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COMPARATIVE STUDY
JOURNAL ARTICLE
MULTICENTER STUDY

Percutaneous lumbar pedicle screw placement aided by computer-assisted fluoroscopy-based navigation: perioperative results of a prospective, comparative, multicenter study

Benson P Yang, Melvin M Wahl, Cary S Idler
Spine 2012 November 15, 37 (24): 2055-60
23149423

STUDY DESIGN: Institutional review board-approved, prospective, multicenter, comparative study.

OBJECTIVE: To assess the accuracy and utility of a computer-assisted fluoroscopic navigation method for percutaneous placement of lumbar pedicle screws compared with conventional fluoroscopic placement.

SUMMARY OF BACKGROUND DATA: Recent reports indicate that cortical breaches during percutaneous pedicle screw placement can exceed 15%. Computed tomography (CT)- and fluoroscopy-based navigation systems may facilitate increased placement accuracy with reduced radiation exposure and operative times.

METHODS: Patients were alternately assigned to either the Guidance or Control group. The Guidance group underwent lumbar pedicle screw placement using the oblique visualization technique and computer-assisted fluoroscopic navigation. The Control group underwent lumbar pedicle screw placement per standard percutaneous technique aided by fluoroscopy alone. Baseline demographics, visual analog scale (VAS) pain scores, and American Spinal Injury Association scores were obtained preoperatively and in the immediate postoperative period. Fluoroscopy times and guidewire insertion times were recorded intraoperatively. All postoperative CT scans were reviewed by an independent spine surgeon to grade screw placement accuracy.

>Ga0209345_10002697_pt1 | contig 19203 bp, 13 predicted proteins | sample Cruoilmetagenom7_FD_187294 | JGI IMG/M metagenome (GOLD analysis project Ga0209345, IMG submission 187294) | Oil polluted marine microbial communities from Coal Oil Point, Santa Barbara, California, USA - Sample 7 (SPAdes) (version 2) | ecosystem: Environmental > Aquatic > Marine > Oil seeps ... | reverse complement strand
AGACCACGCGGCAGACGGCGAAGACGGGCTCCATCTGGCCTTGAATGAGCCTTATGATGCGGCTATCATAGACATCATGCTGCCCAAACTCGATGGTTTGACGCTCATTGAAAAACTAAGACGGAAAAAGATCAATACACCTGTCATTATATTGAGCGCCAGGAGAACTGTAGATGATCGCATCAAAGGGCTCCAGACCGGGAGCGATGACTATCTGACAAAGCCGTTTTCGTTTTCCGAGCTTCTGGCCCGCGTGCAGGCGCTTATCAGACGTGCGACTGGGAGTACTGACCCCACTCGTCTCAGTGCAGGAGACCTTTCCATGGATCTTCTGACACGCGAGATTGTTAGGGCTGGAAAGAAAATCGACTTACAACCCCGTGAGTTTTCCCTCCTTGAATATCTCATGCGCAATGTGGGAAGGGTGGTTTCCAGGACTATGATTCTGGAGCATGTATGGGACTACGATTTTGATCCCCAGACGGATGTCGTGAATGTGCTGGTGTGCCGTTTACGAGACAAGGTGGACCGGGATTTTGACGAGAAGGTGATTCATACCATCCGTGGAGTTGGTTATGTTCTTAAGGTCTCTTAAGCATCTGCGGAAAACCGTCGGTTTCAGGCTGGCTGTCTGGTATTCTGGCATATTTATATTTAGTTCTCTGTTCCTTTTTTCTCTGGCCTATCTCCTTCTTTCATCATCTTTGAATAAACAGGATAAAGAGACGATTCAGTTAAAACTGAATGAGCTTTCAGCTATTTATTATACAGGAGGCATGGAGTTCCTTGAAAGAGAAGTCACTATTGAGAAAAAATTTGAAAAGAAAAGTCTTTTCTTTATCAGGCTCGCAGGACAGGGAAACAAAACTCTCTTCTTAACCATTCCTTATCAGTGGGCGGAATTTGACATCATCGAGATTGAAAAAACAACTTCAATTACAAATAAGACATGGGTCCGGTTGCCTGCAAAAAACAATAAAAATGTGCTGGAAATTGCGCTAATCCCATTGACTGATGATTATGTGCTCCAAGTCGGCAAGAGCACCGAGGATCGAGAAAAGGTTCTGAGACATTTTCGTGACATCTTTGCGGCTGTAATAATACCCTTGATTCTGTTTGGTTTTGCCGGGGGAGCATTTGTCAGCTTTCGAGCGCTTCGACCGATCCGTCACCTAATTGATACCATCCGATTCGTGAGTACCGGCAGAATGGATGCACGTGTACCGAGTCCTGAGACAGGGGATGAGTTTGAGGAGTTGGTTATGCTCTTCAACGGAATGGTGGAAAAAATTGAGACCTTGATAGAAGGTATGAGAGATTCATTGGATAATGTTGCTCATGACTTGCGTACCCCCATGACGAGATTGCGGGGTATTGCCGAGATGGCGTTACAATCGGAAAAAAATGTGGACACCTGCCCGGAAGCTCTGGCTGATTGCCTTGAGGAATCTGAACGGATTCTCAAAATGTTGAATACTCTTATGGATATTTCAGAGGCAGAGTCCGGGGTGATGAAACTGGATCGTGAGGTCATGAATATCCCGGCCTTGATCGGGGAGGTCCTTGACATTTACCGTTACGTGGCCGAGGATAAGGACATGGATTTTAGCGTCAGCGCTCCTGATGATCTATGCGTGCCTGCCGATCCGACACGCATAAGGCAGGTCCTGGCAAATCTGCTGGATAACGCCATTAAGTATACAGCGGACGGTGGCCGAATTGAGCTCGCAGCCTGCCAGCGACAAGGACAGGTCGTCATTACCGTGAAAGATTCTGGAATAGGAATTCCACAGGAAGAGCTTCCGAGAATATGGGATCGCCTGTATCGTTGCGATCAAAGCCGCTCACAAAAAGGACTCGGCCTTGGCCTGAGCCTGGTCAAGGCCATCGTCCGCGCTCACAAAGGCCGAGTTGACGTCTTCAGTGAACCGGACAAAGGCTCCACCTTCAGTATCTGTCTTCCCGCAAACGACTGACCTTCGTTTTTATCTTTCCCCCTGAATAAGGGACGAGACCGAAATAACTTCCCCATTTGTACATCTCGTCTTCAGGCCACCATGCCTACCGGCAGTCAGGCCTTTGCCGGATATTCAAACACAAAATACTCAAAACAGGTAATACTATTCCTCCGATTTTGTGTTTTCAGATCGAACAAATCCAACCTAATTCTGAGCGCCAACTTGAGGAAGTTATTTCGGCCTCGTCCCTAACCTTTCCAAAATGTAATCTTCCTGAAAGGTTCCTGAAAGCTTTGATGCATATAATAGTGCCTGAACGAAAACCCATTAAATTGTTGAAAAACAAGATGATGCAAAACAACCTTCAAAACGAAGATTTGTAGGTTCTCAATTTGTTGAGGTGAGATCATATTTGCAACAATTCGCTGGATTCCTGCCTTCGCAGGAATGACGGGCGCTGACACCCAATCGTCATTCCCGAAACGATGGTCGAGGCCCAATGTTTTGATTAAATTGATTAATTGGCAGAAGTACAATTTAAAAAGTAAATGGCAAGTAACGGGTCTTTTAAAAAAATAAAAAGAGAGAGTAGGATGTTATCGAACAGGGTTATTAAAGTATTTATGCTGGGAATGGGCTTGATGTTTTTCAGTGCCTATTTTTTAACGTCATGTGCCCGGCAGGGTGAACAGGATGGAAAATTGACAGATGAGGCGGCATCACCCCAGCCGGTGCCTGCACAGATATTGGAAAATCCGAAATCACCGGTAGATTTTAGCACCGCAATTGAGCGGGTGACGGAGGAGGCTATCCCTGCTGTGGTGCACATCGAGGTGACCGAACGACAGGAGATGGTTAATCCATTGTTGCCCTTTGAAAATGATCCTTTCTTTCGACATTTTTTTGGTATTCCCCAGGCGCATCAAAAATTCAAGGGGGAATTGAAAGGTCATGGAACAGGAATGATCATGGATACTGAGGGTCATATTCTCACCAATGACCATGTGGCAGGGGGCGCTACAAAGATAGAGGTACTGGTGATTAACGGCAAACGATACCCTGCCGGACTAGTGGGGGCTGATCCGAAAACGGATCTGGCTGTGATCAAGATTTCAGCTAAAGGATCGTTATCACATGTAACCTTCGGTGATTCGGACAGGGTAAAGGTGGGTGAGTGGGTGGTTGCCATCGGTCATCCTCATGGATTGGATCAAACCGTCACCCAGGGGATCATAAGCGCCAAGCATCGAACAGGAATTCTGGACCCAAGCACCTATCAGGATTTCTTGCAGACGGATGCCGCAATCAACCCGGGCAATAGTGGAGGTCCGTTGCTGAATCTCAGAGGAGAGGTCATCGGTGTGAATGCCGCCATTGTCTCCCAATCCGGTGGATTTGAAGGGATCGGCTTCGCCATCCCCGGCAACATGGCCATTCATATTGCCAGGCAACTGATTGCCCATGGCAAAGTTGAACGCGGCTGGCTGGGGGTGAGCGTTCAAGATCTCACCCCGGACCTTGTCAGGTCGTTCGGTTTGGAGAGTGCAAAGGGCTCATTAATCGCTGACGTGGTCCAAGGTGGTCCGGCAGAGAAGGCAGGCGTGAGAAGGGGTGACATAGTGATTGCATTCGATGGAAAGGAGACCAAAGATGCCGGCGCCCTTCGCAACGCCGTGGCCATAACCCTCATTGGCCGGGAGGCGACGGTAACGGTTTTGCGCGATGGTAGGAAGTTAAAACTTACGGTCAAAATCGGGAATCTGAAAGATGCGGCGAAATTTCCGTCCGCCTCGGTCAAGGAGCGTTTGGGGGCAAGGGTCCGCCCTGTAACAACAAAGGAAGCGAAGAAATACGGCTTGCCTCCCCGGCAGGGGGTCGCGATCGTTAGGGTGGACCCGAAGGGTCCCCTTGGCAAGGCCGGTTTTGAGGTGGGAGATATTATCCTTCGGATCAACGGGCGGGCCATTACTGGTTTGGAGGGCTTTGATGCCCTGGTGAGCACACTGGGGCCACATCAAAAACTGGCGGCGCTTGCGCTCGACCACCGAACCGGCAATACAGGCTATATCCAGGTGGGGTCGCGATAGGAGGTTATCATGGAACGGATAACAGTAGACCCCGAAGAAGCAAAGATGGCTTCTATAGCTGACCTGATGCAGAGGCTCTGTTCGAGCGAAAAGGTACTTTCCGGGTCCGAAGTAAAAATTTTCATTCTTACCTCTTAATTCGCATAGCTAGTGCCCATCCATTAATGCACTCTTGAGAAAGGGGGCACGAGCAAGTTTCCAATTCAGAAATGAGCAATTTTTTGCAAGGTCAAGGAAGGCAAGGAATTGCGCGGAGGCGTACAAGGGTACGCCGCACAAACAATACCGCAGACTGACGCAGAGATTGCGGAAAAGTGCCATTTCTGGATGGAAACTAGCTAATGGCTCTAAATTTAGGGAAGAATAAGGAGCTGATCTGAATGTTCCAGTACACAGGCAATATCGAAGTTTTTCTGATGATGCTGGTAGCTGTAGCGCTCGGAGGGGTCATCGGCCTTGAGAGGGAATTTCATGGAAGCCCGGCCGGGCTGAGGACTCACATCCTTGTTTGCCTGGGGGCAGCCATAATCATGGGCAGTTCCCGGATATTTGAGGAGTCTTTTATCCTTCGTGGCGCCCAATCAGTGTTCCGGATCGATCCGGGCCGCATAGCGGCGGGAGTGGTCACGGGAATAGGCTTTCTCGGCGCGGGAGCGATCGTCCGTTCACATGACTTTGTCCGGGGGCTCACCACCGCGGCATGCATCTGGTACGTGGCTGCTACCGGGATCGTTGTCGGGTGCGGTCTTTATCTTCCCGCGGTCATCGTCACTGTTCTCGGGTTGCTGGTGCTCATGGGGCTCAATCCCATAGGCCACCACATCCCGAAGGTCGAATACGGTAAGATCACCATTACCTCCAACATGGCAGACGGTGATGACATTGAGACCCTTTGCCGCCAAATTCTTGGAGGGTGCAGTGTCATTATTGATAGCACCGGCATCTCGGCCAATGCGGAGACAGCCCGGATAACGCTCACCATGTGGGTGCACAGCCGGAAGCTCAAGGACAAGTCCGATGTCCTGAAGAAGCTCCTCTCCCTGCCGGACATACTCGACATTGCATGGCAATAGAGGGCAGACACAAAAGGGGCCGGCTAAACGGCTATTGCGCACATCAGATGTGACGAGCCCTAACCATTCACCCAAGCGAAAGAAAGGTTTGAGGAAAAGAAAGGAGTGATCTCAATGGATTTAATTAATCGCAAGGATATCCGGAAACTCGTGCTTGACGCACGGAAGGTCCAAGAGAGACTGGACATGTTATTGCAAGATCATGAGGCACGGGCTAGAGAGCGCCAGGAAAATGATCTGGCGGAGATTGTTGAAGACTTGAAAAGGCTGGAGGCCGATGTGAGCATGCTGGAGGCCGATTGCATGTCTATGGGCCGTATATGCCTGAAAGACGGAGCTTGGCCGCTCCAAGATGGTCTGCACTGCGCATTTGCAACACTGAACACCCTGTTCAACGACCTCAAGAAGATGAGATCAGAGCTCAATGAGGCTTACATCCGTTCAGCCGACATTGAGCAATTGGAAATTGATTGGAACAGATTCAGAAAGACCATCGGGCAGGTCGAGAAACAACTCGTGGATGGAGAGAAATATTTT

RESULTS: Forty-two patients (210 screws) were assigned to the Guidance group and 34 patients (152 screws) were assigned to the Control group. Use of Guidance resulted in reduced average fluoroscopy usage per pedicle [6.6 sec (SD = 5.1) vs. 9.6 sec (SD 6.2), P < 0.001] and more expedient placement of guidewires per pedicle [3.65 min (SD = 2.31) vs. 4.43 min (SD = 2.56), P = 0.003]. The Guidance group experienced less than half of the breach rate of the Control group (3.0% vs. 7.2%, P = 0.055) and reduced breach magnitudes. None of the breaches resulted in a corresponding neurological deficit or required revision. All patient-reported outcomes were significantly improved after surgery and there were no significant differences in average postoperative VAS scores between treatment groups.

CONCLUSION: Use of Guidance reduces fluoroscopy and insertion times with increased accuracy compared with conventional fluoroscopic methods of percutaneous pedicle screw insertion.

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